What was the religious context? The inhabitants of those areas were descendants of the old Pilgrim Fathers who had migrated to those regions from Europe aboard the Mayflower in the early 1600s. These individuals had formed the first community of North American Puritanism. The people living in Salem, therefore, were not only descendants of these early settlers but, just like them, were Puritans. Who were the Puritans, and what is Puritanism? Puritanism was a religious reform movement that gained momentum between the 16th and 17th centuries, aimed at “purifying” the Church of England. To sum it up, it was a type of movement that was very strict at the time and influenced people’s lifestyle and thinking in every aspect of human life. Religion was taken very seriously and deeply by the Puritans. They believed that truly devout individuals should have a direct relationship with God to be redeemed from their sinful condition. In short, religion touched every aspect of human life, and to be a good Christian, one had to adopt a rigorous lifestyle while avoiding those human passions that could lead to sin.
Belief in Witchcraft
Where does witchcraft fit into all of this? Nowadays, when we think of witches and witchcraft, we tend to smile, but during that time, people took it very seriously. Speaking of witchcraft and black magic, I would refer you to this old article (is in Italian but we will traslate it as soon as possible) of ours where we delve into this very topic.
This belief is also documented by various sources and historical documents from the time, which reflect people’s fervent belief in witchcraft. Moreover, the Bible itself contains passages regarding witches and their existence. For example, in the Book of Exodus (22:18), states, “Thou shalt not suffer a witch to live.” Imagine what this could have meant in a religiously extreme community like the Puritans of that era, where the word of the Bible was considered untouchable and unquestionable.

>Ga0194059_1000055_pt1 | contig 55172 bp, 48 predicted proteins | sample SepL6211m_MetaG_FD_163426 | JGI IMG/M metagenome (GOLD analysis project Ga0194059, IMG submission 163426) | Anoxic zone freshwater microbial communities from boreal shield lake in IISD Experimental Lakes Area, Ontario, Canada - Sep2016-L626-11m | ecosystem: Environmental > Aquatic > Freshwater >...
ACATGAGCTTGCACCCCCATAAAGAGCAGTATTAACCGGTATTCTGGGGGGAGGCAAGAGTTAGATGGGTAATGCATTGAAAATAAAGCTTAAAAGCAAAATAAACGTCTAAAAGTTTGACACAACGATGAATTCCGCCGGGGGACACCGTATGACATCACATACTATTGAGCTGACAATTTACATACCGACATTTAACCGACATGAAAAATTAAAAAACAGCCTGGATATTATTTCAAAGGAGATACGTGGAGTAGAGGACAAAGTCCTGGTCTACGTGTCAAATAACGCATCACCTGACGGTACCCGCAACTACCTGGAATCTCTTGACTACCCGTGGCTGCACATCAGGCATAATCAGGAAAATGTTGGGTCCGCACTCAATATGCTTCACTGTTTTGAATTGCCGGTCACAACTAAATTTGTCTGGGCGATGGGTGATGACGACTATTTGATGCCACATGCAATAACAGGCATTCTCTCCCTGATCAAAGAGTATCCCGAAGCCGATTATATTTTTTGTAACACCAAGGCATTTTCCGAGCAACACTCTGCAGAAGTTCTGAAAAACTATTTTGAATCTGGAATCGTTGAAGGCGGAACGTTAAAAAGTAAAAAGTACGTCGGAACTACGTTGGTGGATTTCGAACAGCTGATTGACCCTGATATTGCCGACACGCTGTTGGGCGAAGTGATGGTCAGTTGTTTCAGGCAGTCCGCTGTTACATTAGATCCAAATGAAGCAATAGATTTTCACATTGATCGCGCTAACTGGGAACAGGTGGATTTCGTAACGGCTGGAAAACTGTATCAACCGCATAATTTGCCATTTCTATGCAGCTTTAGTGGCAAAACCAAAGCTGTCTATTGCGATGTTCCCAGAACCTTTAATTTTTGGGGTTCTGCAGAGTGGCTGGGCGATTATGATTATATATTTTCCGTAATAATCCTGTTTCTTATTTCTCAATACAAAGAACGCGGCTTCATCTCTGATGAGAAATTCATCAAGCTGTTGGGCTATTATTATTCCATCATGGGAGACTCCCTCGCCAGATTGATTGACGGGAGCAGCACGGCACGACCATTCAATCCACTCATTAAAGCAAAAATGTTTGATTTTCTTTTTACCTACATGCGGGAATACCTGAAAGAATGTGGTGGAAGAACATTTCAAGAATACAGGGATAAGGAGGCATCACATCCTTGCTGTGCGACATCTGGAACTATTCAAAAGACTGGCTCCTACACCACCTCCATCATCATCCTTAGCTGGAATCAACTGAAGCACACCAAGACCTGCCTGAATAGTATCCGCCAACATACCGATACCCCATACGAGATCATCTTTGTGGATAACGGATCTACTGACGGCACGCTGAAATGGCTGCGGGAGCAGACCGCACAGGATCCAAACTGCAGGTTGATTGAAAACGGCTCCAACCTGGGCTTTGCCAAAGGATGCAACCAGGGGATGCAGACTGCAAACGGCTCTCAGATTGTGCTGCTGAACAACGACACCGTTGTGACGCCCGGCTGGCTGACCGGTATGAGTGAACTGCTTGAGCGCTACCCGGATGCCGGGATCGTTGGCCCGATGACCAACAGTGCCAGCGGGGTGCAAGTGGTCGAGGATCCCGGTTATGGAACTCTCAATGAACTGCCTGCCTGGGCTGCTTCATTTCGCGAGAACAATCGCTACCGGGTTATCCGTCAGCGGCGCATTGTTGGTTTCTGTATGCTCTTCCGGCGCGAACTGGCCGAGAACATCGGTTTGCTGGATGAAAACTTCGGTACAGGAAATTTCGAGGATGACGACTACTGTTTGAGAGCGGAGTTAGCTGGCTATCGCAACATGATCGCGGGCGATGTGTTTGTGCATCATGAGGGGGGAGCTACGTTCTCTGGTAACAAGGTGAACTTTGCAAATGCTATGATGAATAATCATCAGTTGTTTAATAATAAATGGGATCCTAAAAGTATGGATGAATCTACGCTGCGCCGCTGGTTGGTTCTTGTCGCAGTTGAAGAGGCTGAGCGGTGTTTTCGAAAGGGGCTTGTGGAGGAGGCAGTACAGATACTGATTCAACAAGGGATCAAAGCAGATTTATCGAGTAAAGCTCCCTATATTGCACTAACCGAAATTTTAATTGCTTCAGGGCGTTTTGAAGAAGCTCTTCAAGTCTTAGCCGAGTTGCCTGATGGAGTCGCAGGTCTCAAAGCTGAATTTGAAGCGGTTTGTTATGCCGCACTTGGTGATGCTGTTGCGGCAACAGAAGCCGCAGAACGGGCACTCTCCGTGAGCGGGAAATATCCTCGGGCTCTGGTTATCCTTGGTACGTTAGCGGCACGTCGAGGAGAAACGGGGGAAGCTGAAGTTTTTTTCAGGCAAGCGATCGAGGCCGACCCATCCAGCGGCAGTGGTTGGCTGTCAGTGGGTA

Finally, it’s important to understand that these were historical periods where, even from a scientific and technical perspective, many of the discoveries that provide us with answers to seemingly inexplicable phenomena today had not yet been made. This means that religion was often invoked to explain incomprehensible events, and consequently, so was witchcraft. Fear has always stemmed from what we don’t know and think we can’t control. Throughout history, various extreme measures have been taken to counter it. In a community like Puritan Salem, religion was the means used to combat it. This means that if inexplicable things happened or things that people didn’t like, there were two possible explanations: it was either the will of the Lord or the work of the devil, and therefore, the witch was seen as his tool for wrongdoing. And when I say anything, I mean absolutely anything. From this perspective, an ironic example can be found in Hocus Pocus 2 when, at the beginning of the film, the three sisters use magic to set the reverend’s house on fire in retaliation. In response, he claims it was the work of the devil. The scene in the film is humorous and comedic, but in reality, this is precisely what happened. If someone’s house caught fire, they fell ill, their cow or livestock died, and more often than not, witchcraft was the explanation. To illustrate, let me give you a very simple example of the kind of dynamics that could occur, which are the same as what happened in Salem. Let’s take two people we’ll call John and Adele. Now, if at that time Adele went to John and asked to borrow some sugar, and for some reason, John refused to lend it to her and then, for some reason of fate, perhaps two days later Johns’s cat died or his only goat had a heart attack, then he could accuse Adele of witchcraft. In essence, poor Adele could be accused of witchcraft because, according to common belief, the dead cat and the goat’s heart attack were the result of black magic that Adele had decided to use to get back at the stingy and miserly John.
The Arrival of Samuel Parris